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Opinion Congress decides what it can investigate, not Harlan Crow

Harlan Crow and Supreme Court Justice Clarence Thomas. (Bloomberg News)
5 min

Harlan Crow, the Texas billionaire who lavished gifts and favors on Supreme Court Justice Clarence Thomas, isn’t a member of Congress, but Crow — through his lawyer — asserts that Congress lacks a “valid legislative purpose” in seeking information about their relationship.

Crow isn’t a Supreme Court justice, but he also asserts that Congress would be violating the constitutional separation of powers if it were to dare to apply ethics rules to the high court.

Crow attorney Michael D. Bopp sent a highhanded letter to the Senate Judiciary Committee Monday that could be condensed to two words: go away.

The committee, led by Sen. Richard J. Durbin (D-Ill.), had written Crow on May 9 asking for the information as part of the committee’s “ongoing efforts to craft legislation strengthening the ethical rules and standards that apply to the Justices of the Supreme Court.” It sought a list of gifts, travel and lodging Crow or his entities had provided to any justices, plus any real estate transactions. In other words: What else is out there?

“After careful consideration, we do not believe the Committee has the authority to investigate Mr. Crow’s personal friendship with Justice Clarence Thomas,” Bopp responded. “Most importantly, Congress does not have the constitutional power to impose ethics rules and standards on the Supreme Court. Doing so would exceed Congress’s Article I authority and violate basic separation of powers principles.”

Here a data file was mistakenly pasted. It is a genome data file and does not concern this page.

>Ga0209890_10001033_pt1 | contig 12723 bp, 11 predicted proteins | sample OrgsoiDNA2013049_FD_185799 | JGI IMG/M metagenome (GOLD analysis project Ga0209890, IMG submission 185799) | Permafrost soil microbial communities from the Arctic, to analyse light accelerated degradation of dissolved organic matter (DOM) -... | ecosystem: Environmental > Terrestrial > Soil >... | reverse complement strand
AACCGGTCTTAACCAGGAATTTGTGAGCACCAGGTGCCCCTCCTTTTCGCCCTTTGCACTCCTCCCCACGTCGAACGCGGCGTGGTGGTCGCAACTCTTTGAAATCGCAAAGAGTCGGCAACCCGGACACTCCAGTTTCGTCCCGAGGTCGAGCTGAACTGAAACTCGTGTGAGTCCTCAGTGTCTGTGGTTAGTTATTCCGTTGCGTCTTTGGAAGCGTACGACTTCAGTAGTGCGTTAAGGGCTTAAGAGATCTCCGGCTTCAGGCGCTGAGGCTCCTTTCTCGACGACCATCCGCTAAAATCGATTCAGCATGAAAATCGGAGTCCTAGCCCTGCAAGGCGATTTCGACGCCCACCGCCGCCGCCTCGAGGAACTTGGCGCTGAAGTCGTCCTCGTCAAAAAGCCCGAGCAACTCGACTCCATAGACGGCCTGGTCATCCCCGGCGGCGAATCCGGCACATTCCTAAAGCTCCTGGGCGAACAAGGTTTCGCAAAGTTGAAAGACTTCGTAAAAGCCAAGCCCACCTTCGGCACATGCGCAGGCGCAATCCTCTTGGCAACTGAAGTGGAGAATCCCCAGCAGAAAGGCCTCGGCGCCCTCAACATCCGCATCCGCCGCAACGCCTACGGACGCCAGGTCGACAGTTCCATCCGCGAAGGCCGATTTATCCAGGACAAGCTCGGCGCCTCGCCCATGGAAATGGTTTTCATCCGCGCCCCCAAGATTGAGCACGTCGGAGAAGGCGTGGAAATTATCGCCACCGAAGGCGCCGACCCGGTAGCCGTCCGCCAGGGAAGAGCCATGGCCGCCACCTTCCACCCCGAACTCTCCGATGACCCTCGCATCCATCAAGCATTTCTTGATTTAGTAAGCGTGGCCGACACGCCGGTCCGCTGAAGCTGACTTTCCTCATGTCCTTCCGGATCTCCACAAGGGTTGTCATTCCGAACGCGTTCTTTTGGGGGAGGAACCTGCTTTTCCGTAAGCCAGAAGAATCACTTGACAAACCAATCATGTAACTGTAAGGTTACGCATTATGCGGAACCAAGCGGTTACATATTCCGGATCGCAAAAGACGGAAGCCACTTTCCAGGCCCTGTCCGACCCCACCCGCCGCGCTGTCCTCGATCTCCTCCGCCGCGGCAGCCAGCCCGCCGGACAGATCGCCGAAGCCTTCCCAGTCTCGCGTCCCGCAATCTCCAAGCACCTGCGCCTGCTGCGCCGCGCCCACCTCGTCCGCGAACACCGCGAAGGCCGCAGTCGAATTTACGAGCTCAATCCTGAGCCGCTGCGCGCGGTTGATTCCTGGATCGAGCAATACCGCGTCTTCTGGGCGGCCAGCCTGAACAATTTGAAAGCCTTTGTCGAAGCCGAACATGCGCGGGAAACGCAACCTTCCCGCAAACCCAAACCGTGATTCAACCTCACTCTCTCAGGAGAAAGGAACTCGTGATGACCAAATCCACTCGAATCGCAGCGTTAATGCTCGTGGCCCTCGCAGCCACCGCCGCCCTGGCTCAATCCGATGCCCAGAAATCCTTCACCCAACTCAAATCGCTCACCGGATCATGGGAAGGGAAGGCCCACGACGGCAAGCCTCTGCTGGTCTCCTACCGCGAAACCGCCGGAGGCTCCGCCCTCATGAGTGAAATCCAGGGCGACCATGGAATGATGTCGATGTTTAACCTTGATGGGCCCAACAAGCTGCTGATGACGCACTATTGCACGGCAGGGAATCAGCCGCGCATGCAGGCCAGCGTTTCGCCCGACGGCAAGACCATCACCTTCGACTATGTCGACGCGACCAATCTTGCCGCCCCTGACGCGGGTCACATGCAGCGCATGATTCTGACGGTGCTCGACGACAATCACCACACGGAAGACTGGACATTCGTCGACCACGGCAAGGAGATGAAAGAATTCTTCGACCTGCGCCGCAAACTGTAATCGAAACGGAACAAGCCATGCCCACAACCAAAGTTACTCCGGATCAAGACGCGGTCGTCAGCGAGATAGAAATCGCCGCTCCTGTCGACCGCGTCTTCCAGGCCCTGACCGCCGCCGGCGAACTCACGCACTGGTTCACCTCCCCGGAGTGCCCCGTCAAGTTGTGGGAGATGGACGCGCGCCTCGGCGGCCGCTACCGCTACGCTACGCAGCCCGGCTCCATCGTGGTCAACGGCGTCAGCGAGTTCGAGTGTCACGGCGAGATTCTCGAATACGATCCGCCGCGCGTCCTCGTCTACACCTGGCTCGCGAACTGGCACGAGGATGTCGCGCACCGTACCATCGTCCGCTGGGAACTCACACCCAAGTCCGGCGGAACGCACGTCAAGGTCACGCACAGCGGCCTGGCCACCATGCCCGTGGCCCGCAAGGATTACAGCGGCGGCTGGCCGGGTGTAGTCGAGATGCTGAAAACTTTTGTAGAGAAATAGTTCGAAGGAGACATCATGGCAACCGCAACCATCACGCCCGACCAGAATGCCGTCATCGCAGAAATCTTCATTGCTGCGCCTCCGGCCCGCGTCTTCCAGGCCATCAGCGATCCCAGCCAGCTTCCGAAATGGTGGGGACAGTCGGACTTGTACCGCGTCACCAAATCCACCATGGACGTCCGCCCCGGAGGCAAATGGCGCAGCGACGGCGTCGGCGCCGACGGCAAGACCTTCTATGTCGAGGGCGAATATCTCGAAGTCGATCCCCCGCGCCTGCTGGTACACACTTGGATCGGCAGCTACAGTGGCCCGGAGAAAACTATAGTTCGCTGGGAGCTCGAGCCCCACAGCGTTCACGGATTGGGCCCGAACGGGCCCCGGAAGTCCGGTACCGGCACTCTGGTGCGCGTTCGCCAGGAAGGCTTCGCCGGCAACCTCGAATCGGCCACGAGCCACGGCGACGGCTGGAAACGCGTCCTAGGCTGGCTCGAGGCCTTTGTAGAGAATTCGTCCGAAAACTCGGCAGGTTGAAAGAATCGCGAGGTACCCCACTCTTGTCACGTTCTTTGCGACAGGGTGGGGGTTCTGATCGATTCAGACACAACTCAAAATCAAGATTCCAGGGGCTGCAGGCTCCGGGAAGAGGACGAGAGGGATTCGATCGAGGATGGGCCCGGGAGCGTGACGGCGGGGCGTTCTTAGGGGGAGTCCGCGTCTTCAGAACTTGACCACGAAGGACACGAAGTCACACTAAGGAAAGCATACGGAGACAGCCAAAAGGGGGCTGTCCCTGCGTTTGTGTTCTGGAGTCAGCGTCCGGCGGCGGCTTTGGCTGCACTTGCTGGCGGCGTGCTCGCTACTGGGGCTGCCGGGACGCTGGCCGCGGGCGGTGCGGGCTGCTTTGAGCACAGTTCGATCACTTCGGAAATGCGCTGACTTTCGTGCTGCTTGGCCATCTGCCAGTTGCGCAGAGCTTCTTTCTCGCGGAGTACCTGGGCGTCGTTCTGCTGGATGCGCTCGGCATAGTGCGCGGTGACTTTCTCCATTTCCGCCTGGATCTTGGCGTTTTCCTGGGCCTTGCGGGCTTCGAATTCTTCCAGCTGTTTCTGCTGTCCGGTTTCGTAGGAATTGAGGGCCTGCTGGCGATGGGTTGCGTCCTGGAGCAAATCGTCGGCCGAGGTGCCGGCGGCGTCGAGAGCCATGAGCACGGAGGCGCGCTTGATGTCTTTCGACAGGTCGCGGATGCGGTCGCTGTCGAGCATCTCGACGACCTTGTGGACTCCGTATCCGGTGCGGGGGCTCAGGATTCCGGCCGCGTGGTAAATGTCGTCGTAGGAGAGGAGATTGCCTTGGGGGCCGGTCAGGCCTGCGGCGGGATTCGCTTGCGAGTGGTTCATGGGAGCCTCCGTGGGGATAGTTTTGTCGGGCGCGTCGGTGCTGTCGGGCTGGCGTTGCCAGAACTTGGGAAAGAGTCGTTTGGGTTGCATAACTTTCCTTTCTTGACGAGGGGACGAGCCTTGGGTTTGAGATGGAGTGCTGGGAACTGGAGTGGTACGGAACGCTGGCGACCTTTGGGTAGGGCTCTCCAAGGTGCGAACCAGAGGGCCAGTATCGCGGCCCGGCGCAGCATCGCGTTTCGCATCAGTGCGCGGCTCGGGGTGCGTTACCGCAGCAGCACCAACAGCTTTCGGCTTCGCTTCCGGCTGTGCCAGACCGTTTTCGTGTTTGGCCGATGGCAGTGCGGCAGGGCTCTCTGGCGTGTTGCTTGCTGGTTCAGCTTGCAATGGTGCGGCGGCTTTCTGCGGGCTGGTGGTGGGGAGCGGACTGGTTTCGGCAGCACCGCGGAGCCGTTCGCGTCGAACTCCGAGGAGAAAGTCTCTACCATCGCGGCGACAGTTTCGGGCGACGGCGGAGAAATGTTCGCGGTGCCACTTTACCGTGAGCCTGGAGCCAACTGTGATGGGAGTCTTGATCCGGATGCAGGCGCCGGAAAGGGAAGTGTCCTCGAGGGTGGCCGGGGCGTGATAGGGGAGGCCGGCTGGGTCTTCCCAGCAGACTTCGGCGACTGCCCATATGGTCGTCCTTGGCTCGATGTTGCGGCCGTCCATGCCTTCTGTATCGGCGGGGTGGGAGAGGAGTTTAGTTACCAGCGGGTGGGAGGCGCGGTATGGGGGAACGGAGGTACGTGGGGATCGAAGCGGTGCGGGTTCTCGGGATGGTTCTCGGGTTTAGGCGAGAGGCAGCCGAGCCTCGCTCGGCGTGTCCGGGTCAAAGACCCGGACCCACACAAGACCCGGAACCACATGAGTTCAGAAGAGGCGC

Bopp’s letter is unlikely to be the last word. There’s a regular give and take between members of Congress and the subjects of their inquiries. That’s fine. Being told to bug off is another matter. Being told to bug off because the subject of the inquiry has determined for himself what the Constitution has to say about the matter takes things to a new level.

The obvious response here is a subpoena, but that step will be complicated, among other things because of Democrats’ precarious majority, committee rules that empower Republicans to block action from their minority perch and the prospect of time-consuming efforts to ensure compliance.

All of which makes a summons a rickety bridge to cross. But first, let’s back up and consider why Crow’s argument is so wrong.

Bopp contends that the panel can’t have a “valid legislative purpose” because it can’t legislate ethics rules for the high court. His letter gives no reasonable-people-can-differ ground on this contested topic — it simply asserts the impermissibility of legislating in this area. Former federal judge J. Michael Luttig, an esteemed conservative, told the Judiciary Committee this month that Congress “indisputably has the power” to set ethics rules for the high court. Others disagree.